• Michael Haldas

Intercessory Prayer


“Why do we ask people to pray for us? We do so because we believe the prayers of others, especially the prayers of people who seem to be holier than us, are effective. All throughout Scripture people pray for each other. We all need spiritual covering and protection from others. Further, Christ teaches that God is the God of the living and all are alive before God (Mark 12:26-27). We can ask anyone to pray for us, people we know, departed loved ones and others, and of course, the saints.” (Sacramental Living Blog)

“It is often our custom that when we want to express something meaningful on the occasion for example, a person’s birthday, wedding anniversary, graduation, etc., we will often send them a greeting card and one that usually has a message, verse or poem in it. Couldn’t we have just used our own words and “gone directly” to that person? Yes, but the words of the card say it better. Since we are presumably sincere about our message to that person we choose a way in which our sentiments will be expressed in the loftiest and most accurate way possible. So, we let the greeting card “intercede” for us, just as we do with the saints.” (Father Thomas Loya)

“When we venerate the saints, we are showing love and respect. Kissing an icon of a saint is much the same as kissing a Bible. When we kiss a photo of a loved one, we are not worshiping the person but demonstrating in a concrete way our love for the person. This is the very thing we are demonstrating when we kiss the icon of a saint. When we are in need of prayer, we don’t head for the nearest tavern and ask the man slumped over the bar to pray for us; rather, we ask for prayers from those who are close to God. No one is closer to God than those who’ve lived holy lives or who have died as martyrs..." (Abbot Tryphon)

“We are not praying to them [saints] like we pray to God or substituting our prayers to God. In other words, we are not worshiping them in prayer, but simply asking them to pray for us. We do this because they have achieved more of a union with God than we have, thus are more present with God. Because of this we believe their prayers will have greater effectiveness than our own. Further, these prayers are not a substitute for our direct prayers to God. The saints are not substitute spokespersons for us and the Lord. We simply do both, pray for ourselves and ask them to do so as well.” (Sacramental Living)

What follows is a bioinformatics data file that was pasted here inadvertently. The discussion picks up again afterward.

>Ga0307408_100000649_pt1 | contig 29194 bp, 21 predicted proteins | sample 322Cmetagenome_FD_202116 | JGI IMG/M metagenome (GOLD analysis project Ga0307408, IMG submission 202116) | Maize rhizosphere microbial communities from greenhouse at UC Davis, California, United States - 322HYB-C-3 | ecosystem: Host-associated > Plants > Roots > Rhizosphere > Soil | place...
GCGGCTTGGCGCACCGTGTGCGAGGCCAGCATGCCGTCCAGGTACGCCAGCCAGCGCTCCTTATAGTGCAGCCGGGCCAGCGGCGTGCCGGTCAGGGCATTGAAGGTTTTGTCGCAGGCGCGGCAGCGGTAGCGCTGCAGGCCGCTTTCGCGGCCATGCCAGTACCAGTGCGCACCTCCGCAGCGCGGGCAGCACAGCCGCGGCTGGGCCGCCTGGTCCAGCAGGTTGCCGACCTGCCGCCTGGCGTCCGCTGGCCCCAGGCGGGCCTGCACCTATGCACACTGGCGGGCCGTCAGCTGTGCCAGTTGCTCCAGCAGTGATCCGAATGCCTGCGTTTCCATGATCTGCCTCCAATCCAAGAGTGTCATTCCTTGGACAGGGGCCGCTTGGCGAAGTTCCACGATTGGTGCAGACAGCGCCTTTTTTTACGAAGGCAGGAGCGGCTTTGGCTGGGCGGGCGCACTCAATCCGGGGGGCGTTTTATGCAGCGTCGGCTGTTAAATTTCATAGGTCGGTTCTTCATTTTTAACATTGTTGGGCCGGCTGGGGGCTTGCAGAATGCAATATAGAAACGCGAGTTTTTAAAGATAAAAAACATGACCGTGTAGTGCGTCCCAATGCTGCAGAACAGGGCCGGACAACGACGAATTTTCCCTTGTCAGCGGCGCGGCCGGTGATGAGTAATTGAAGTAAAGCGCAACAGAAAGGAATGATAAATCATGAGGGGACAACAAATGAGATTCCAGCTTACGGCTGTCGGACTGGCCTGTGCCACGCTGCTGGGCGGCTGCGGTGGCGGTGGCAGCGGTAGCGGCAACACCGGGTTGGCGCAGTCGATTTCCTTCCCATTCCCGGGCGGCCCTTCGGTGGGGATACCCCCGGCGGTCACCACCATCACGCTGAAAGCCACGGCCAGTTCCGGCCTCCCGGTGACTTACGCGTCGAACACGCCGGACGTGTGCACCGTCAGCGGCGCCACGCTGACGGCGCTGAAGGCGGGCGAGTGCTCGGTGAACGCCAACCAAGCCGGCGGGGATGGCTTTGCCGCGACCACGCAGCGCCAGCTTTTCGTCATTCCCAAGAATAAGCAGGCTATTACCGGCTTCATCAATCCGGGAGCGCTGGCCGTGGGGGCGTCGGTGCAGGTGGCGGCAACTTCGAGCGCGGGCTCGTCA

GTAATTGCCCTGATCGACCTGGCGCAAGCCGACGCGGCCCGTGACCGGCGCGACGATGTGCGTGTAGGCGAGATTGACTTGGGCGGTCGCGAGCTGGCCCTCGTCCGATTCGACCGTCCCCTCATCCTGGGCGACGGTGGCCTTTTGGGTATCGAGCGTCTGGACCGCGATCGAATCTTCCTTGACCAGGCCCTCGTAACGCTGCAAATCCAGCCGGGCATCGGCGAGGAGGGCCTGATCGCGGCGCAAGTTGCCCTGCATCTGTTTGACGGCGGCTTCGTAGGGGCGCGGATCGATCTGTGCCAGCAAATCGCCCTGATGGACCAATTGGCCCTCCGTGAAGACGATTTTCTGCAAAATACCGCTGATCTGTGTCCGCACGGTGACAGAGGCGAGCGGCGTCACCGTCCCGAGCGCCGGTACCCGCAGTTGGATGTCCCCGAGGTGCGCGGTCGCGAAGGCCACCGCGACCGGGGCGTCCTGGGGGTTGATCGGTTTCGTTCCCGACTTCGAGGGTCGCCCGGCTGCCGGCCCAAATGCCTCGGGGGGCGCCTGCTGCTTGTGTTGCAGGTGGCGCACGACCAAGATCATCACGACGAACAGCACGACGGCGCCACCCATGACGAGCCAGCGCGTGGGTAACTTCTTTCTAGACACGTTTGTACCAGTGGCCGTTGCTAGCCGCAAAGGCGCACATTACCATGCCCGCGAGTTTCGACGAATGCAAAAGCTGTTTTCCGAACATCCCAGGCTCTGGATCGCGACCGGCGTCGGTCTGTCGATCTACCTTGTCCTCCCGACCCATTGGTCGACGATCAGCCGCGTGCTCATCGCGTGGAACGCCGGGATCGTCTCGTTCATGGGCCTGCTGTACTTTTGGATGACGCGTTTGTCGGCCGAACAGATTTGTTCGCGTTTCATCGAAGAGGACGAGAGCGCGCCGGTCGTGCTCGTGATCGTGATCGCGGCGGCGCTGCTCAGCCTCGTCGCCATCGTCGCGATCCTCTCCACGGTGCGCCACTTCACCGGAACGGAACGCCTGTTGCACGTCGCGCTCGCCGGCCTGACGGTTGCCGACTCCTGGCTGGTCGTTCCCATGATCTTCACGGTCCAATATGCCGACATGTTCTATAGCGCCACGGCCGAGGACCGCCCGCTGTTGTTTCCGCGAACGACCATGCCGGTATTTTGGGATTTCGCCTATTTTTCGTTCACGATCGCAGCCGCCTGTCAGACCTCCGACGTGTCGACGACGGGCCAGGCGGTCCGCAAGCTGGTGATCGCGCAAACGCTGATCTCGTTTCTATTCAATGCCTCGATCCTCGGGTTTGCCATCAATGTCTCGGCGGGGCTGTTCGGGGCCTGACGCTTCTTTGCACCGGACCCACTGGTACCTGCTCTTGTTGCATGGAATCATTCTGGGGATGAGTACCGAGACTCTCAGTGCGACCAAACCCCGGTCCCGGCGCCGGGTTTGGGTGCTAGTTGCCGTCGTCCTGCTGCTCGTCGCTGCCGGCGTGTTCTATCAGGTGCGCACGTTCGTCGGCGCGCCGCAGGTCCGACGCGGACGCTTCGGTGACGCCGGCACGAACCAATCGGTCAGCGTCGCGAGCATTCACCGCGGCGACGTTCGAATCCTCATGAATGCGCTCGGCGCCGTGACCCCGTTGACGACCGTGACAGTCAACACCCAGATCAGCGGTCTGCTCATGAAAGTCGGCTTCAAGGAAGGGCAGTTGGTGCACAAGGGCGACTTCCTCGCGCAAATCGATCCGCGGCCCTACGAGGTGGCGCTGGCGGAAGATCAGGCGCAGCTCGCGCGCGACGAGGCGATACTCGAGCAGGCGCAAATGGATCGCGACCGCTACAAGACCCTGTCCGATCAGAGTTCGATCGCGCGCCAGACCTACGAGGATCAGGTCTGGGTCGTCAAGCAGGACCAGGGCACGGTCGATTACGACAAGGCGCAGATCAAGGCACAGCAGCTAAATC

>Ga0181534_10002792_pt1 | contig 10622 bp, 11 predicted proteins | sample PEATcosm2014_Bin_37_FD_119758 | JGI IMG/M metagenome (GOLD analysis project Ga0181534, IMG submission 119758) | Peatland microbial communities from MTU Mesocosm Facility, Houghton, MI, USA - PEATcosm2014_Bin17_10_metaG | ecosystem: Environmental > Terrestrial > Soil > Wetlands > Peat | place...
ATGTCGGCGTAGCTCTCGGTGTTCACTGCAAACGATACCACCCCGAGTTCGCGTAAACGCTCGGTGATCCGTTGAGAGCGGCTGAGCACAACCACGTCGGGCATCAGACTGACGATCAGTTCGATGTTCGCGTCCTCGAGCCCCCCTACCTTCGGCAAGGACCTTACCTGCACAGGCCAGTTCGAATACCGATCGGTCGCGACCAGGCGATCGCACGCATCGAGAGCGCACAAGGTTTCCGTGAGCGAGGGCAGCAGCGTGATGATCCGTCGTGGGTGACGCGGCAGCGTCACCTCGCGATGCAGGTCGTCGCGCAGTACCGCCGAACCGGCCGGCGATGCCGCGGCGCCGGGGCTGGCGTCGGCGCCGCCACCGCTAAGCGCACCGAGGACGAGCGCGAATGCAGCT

“Too often we see prayer as a time for comfort, reflection, or making requests to God...Prayer is a weapon that all believers should use in interceding for others.” (Life Application Study Bible, Romans 15:30)

“The energy that drives the intercessory prayers of the Church is love…Intercessory prayer is ultimately an expression of love and compassion for all that exists…in a society plagued by selfcenteredness and excessive ego gratification, the act of intercessory prayer draws us out of ourselves to the other; the other being God and our neighbor. Intercessory prayer is a selfless act on our part although we do receive benefits from such prayer – all prayer done in a spirit of faith and love.” (Father John Oliver, Father Jason Delvitto)

“Whenever we offer up intercessory prayers, asking that God take care of our friends and family, we are offering up those people to God. When we read about a disaster or a war somewhere across the globe, and we prayerfully ask God to watch over and protect the people caught up in it, we are offering those people up to God. When we offer up our world to Him, we invite Him to transform it.” (Elissa Bjeletich)

"God deigns to hear prayer. He allows the world to be"in some sense” under the control of the power of prayer. Thus is prayer powerful and effective…it is part of God’s goodness and appointment that He allows the world to be susceptible to our prayers.” (Pastor Timothy Keller)